That Heinous Beast: SexualityIn the novel Wiseblood, by Flannery OConnor, one finds an unpleasant,almost antagonistic view of sexuality. The author seems to regard sex asan evil, and harps on this theme throughout the novel. Each sexualincident which occurs in the novel is tainted with grotesquem.
Differentlevels of the darker side of sexuality are exposed, from perversion toflagrant displays of nudity. It serves to give the novel a bit of amoralistic overtone.The “Carnival Episode” illustrated Hazels first experience withsexuality.
The author depicts an incident surrounded by an aura ofsinfulness. Indeed, the shows promoter claims that it is “SINsational.”In his anxiousness to view the sideshow, Haze resorted to lying abouthis age. He was that eager to see it. When he enters the tent, Hazeobserves the body of an obese naked woman squirming in a casket linedwith black cloth. He leaves the scene quickly.This first bout with sexuality was certainly a grotesque one, and onewhich, perhaps, helped fortify his resolve not to experiment with sexfor years to come. Haze reacted to the incident on different levels.
Before watching the “show,” he was filled with curiosity. So badly hewanted to view this “EXclusive” show. After glancing at the body, hefirst thought that it was a skinned animal. When he realized what itwas, he at once left the tent, ashamed, and perhaps frightened of theobject before his eyes. Hazels reaction was not unnatural. The sight with which he wasconfronted would invoke both fear and embarassment within mostten-year-olds.
Not only was the body nude, but it was inside a casket aswell. The author parallels this vulgar display of sexuality with deathitself. But Hazel reacted to more than just the sight of the object. Heat once realizes that he was not supposed to watch the naked lady, thatit was sinful to do so. He feels ashamed for having gone inside thetent, and punishes himself.
Here, it is evident that the author means toshow that Sexuality is a sinful creature. This moral tone is reinforced by the behavior of his parents during theepisode. Whilst inside the tent, Hazel hears his father remarkappreciatively about the nude body: “Had one of themther built intoever casket, be a heap ready to go sooner.” After returning home,Hazels mother realizes that her son has experienced something that heshould not have, and confronts him about it. Though he does not admitwhat he has done, he proceeds to punish himself. It is inferred thatHazel respects his mothers attitude toward the matter. OConnor seemsto propose that Hazel must do penance for what he has done, or, on alarger scale, for witnessing vulgar displays of sexuality.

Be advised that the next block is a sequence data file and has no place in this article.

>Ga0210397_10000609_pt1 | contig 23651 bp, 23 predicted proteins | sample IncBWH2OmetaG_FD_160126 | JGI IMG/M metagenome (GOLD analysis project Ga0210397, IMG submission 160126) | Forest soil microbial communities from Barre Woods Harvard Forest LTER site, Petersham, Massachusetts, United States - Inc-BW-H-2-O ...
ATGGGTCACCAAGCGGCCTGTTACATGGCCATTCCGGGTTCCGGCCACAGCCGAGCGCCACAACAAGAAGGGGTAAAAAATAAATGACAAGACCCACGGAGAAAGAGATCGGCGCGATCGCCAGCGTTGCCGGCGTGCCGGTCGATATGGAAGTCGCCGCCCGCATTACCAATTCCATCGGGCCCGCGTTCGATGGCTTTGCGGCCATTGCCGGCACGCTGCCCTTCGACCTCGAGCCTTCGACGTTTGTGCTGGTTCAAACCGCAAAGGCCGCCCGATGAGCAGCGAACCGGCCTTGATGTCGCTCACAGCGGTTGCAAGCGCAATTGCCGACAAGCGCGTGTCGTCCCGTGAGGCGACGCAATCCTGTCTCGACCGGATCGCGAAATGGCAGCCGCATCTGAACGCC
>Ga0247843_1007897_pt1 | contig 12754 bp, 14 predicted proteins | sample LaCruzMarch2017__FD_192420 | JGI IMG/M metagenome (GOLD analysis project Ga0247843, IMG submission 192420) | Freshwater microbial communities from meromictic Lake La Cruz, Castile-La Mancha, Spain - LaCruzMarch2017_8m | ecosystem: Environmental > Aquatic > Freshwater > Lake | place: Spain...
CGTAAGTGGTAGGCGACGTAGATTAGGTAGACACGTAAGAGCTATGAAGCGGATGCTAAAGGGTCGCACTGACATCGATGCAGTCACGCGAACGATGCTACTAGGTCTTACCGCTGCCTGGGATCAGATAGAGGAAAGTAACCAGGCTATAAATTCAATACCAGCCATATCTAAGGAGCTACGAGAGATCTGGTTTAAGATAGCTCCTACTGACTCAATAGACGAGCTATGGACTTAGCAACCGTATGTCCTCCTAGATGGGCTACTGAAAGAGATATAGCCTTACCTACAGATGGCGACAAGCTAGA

Perversion reaches its height when OConnor introduces the reader toEnoch Emery. During Enochs various dealings with women, one witnessesvulgarity in all its forms. The events surrounding the first of theseincidents is tinged with a bit of mystery. OConnor paints the portraitof a Peeping Tom, an adolescent Enoch Emery watching a topless womansunbathe while hidden in between abelia bushes.Strangely enough, the woman has a “long and cadaverous” face, with a”bandage-like bathing cap.” Ironically, the woman also has pointedteeth, with “greenish-yellow hair.
” The woman is portrayed as acorpse-like figure who is surprisingly similar to Hazels one-timemistress, Leora Watts. Sexuality comes in the form of a corpse, anallusion not to be missed. The narrator depicts Sexuality as beinganalogous to spiritual death. In this episode, however, one sees more than just the grotesque. EnochEmery introduces us to the grimmer side of sexuality, a side in which apredator spies on an unknowing woman, and gains pleasure from it. Themeaning behind the scene is somewhat masked by the lascivious behaviorof a typical eighteen year old, but its aim is clear.
Here is sexualityat its darker side: one in which women are violated unbeknownst to them.Enochs other dealings with women are also on the perverse side. Heenjoys making “suggestive remarks” towards them. The fact that they donot respond to him results from two things.
Firstly, the women do notfind him appealing in the least bit. At the “Frosty Bottle,” thewaitress refers to Enoch as a “pus-marked bastard,” and a “son of abitch.” Secondly, the author points out that sexuality and perversion inall its forms is evil. Perhaps one of the most grotesque representations of sexuality in thenovel is